How true. Plans never survive. Just the good bits, the parts that allow for adaption and alteration. Good plans have contingencies, trap doors and well allow for a degree of failure so you may win another day. This is true in everyday life, war and research (I can hold my hand up and proudly say that unexpected results and major barricades to progress have led to better things coming out of my work than initially expected).
So how about his in the realm of gaming?
I am a firm believer that my history with wargames and ccgs has led to a good ability to plan, but more importantly, not act rigidly with the constraints of these plans and even throw them out of the window when the chips are down and the shit hits the fan and spatters! How many times have I seen a spell fail to go off and leave my charge in tatters only to then leave the enemy with the initiative but also forgetting the potential for a flanking maneuver by my own forces. Or what of the times I have played magic only to see a combo get annihilated but leaving the opponent short of the cards needed for defending against a lowly grunt who proceeds to grind them into submission. Sometimes things happen unexpectedly but in such a way to offer new options, options only realised and utilized if you have the courage to fly caution to the wind and grab a hold of that chance.
Table top roleplay games need this attitude. You can plan a story until the cows come home, and it will never come out how you expected when the story is attacked by your party of players. But then that is how it should be. It is their world, their story as much as yours and they have to make their own choices. This is no Fighting Fantasy adventure.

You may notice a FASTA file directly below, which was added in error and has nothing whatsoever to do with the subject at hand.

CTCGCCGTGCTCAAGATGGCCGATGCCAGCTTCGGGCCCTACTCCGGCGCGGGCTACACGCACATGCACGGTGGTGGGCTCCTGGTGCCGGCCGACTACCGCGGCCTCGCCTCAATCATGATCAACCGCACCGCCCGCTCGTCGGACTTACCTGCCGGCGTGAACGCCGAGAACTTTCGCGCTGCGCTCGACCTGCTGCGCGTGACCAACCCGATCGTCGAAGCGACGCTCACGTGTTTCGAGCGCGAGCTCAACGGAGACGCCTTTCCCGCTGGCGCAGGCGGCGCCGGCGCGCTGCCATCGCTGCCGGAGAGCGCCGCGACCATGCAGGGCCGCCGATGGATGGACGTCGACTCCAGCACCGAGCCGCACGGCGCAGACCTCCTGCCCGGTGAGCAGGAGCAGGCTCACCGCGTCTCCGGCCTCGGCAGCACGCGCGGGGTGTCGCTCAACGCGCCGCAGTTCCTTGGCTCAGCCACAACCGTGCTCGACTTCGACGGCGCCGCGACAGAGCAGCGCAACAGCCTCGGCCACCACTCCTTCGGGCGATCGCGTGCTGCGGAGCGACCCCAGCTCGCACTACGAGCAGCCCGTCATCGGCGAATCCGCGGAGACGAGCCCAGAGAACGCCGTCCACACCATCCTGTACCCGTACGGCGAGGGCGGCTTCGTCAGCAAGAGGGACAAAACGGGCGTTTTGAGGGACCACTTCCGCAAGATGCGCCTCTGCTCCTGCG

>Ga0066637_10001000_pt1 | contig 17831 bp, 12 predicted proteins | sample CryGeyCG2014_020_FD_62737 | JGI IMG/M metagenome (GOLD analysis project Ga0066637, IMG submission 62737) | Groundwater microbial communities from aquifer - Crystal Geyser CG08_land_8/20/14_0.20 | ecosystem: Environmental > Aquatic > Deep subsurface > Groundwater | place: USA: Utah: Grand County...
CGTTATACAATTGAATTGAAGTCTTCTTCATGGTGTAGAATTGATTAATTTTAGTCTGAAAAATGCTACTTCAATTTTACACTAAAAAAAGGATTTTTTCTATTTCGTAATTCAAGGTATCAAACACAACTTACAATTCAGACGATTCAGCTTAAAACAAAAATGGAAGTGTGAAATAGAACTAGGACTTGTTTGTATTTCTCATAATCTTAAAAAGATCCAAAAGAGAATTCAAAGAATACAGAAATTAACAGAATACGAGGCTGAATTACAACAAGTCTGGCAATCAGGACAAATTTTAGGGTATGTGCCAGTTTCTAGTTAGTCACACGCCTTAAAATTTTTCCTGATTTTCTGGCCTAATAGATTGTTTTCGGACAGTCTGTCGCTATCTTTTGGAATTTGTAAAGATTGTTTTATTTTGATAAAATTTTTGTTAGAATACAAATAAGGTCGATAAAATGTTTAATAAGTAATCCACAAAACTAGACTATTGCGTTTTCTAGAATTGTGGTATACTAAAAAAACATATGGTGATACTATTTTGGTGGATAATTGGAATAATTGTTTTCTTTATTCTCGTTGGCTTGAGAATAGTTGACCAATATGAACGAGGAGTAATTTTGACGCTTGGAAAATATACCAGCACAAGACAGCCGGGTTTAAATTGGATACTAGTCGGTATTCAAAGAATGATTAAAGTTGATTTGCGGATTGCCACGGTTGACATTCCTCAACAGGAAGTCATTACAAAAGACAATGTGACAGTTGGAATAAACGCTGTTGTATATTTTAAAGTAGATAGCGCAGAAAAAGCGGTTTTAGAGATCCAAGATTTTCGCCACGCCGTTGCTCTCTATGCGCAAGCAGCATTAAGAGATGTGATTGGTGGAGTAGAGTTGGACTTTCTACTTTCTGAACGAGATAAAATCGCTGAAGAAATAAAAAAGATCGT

Now every rpg book has a proportion of the GM section devoted to hints on how to design chronicles/campaigns and the individual stories. So I am going to try and be concise here and give my own tips on chronicle design and cover the story/episode design next time.
So where to begin? Episodic or not? I run episodic chronicles, and everyone I have gamed with does the same. What would I say the advantage of this is? Well the first is forward planning. Each episode has a purpose, to tell a specific part of the story, to offer particular revelations and information while presenting new questions and mysteries. Additionally using such a structure allows for some episodes to be stand alone, while remaining part of the larger setting, offering light relief from the main plot of the chronicle and giving both players and GM the chance to tell more varied stories. This is equally true of all episodes, just that the plots of these episodes can be tied together further to tell a larger story. Ultimately each episode gives the sense of progress, revelation and accomplishment, while also giving the chance for dramatic cliff-hangers and also serving to give the game a sense of pace and urgency.